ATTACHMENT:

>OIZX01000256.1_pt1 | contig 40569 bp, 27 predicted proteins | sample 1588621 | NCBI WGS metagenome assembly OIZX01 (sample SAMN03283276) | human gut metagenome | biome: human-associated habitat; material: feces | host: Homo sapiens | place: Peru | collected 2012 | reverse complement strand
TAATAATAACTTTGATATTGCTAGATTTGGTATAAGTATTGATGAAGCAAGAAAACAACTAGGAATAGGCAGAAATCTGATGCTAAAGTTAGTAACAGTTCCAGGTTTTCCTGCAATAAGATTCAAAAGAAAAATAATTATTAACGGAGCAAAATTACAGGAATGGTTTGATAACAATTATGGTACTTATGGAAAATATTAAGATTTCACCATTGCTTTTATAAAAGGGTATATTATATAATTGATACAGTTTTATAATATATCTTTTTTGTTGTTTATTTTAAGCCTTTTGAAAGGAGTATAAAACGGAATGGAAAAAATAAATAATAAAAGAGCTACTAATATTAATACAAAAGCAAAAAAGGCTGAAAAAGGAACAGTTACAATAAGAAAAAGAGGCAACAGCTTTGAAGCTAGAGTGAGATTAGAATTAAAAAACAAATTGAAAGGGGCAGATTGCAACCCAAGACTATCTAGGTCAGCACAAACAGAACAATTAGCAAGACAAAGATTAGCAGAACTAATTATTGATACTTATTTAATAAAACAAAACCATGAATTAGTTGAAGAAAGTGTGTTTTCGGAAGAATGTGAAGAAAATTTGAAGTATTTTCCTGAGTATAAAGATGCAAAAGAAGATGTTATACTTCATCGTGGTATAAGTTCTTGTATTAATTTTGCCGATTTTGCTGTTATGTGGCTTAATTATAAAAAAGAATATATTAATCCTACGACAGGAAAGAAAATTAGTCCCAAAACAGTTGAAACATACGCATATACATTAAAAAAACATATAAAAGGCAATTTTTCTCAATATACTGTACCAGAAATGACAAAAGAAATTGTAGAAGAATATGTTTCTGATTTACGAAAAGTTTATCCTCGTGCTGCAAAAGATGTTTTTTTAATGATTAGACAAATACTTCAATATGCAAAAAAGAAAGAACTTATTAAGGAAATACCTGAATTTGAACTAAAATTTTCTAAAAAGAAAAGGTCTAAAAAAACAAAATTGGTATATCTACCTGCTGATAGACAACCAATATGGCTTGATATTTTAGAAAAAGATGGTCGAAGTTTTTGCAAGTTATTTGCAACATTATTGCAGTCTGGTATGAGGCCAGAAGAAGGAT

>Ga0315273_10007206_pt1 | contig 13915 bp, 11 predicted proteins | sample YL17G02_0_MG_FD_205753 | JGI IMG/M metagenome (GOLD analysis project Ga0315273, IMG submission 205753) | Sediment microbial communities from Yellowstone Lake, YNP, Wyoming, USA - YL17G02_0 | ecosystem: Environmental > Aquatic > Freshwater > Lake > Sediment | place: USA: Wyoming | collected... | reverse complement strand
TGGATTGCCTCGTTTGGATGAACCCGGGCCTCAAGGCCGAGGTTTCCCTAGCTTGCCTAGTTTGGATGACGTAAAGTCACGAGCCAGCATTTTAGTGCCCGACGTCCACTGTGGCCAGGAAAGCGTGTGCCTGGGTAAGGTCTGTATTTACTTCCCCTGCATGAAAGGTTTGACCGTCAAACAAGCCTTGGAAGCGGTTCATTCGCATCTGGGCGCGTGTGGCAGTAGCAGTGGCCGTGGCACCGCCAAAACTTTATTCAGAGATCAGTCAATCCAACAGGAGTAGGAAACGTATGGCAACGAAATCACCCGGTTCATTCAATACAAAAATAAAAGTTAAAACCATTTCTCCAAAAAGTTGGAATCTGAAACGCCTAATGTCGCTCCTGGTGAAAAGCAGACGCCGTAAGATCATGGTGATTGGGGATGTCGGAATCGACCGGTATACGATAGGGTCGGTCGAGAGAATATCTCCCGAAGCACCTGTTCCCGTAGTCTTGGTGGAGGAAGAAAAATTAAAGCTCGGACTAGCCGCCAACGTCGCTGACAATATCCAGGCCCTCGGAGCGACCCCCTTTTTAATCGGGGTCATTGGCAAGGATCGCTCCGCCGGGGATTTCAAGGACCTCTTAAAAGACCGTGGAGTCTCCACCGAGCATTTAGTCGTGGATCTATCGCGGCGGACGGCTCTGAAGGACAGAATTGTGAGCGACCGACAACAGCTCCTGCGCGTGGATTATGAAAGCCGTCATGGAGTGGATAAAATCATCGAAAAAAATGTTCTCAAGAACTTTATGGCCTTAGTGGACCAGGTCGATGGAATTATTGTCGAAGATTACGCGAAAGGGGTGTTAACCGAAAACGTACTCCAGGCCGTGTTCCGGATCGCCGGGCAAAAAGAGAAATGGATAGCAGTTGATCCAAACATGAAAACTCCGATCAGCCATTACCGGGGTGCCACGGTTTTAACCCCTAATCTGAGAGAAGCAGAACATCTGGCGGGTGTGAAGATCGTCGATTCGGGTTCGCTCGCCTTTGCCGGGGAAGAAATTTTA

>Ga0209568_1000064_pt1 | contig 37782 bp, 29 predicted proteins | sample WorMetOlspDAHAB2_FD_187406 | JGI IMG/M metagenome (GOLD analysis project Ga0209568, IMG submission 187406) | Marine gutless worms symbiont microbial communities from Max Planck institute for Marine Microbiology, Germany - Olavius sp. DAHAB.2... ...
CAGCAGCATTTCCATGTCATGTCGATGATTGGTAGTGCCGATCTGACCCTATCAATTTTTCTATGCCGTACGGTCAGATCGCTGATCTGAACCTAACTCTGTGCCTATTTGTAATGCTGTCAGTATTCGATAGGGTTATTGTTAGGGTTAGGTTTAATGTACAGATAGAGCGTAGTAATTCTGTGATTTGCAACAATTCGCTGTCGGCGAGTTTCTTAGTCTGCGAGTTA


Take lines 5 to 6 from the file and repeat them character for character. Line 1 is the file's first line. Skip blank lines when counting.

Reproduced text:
>Ga0209568_1000064_pt1 | contig 37782 bp, 29 predicted proteins | sample WorMetOlspDAHAB2_FD_187406 | JGI IMG/M metagenome (GOLD analysis project Ga0209568, IMG submission 187406) | Marine gutless worms symbiont microbial communities from Max Planck institute for Marine Microbiology, Germany - Olavius sp. DAHAB.2... ...
CAGCAGCATTTCCATGTCATGTCGATGATTGGTAGTGCCGATCTGACCCTATCAATTTTTCTATGCCGTACGGTCAGATCGCTGATCTGAACCTAACTCTGTGCCTATTTGTAATGCTGTCAGTATTCGATAGGGTTATTGTTAGGGTTAGGTTTAATGTACAGATAGAGCGTAGTAATTCTGTGATTTGCAACAATTCGCTGTCGGCGAGTTTCTTAGTCTGCGAGTTA